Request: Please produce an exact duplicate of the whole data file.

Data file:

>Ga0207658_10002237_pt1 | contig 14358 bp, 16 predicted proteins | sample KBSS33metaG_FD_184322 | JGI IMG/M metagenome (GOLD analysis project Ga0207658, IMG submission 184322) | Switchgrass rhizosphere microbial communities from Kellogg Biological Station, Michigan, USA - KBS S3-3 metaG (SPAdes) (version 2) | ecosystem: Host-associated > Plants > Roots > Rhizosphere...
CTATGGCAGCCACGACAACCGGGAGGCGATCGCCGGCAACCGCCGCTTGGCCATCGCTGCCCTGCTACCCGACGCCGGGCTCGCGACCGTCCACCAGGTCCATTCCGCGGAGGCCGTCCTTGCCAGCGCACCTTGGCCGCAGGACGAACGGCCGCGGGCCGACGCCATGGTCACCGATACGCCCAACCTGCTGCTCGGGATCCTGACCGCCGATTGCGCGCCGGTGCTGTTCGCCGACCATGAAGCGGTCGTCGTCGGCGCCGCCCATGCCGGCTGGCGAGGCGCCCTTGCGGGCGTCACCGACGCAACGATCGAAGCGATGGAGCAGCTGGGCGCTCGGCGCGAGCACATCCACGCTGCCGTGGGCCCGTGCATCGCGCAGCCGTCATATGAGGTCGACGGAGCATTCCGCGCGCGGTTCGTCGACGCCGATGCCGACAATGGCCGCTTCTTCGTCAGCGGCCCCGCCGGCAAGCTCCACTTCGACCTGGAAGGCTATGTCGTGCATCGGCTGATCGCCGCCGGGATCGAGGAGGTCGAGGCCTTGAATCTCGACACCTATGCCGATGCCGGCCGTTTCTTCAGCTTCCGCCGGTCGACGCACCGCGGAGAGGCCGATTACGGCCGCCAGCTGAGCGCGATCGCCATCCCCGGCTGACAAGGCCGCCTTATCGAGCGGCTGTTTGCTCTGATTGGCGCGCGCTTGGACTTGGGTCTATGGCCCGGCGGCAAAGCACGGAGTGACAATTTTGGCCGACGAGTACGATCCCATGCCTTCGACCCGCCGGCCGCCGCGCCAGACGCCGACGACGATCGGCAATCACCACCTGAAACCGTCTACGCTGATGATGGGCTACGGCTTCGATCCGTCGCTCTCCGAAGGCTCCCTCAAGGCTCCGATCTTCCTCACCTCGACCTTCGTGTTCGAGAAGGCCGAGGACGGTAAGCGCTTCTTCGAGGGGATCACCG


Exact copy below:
>Ga0207658_10002237_pt1 | contig 14358 bp, 16 predicted proteins | sample KBSS33metaG_FD_184322 | JGI IMG/M metagenome (GOLD analysis project Ga0207658, IMG submission 184322) | Switchgrass rhizosphere microbial communities from Kellogg Biological Station, Michigan, USA - KBS S3-3 metaG (SPAdes) (version 2) | ecosystem: Host-associated > Plants > Roots > Rhizosphere...
CTATGGCAGCCACGACAACCGGGAGGCGATCGCCGGCAACCGCCGCTTGGCCATCGCTGCCCTGCTACCCGACGCCGGGCTCGCGACCGTCCACCAGGTCCATTCCGCGGAGGCCGTCCTTGCCAGCGCACCTTGGCCGCAGGACGAACGGCCGCGGGCCGACGCCATGGTCACCGATACGCCCAACCTGCTGCTCGGGATCCTGACCGCCGATTGCGCGCCGGTGCTGTTCGCCGACCATGAAGCGGTCGTCGTCGGCGCCGCCCATGCCGGCTGGCGAGGCGCCCTTGCGGGCGTCACCGACGCAACGATCGAAGCGATGGAGCAGCTGGGCGCTCGGCGCGAGCACATCCACGCTGCCGTGGGCCCGTGCATCGCGCAGCCGTCATATGAGGTCGACGGAGCATTCCGCGCGCGGTTCGTCGACGCCGATGCCGACAATGGCCGCTTCTTCGTCAGCGGCCCCGCCGGCAAGCTCCACTTCGACCTGGAAGGCTATGTCGTGCATCGGCTGATCGCCGCCGGGATCGAGGAGGTCGAGGCCTTGAATCTCGACACCTATGCCGATGCCGGCCGTTTCTTCAGCTTCCGCCGGTCGACGCACCGCGGAGAGGCCGATTACGGCCGCCAGCTGAGCGCGATCGCCATCCCCGGCTGACAAGGCCGCCTTATCGAGCGGCTGTTTGCTCTGATTGGCGCGCGCTTGGACTTGGGTCTATGGCCCGGCGGCAAAGCACGGAGTGACAATTTTGGCCGACGAGTACGATCCCATGCCTTCGACCCGCCGGCCGCCGCGCCAGACGCCGACGACGATCGGCAATCACCACCTGAAACCGTCTACGCTGATGATGGGCTACGGCTTCGATCCGTCGCTCTCCGAAGGCTCCCTCAAGGCTCCGATCTTCCTCACCTCGACCTTCGTGTTCGAGAAGGCCGAGGACGGTAAGCGCTTCTTCGAGGGGATCACCG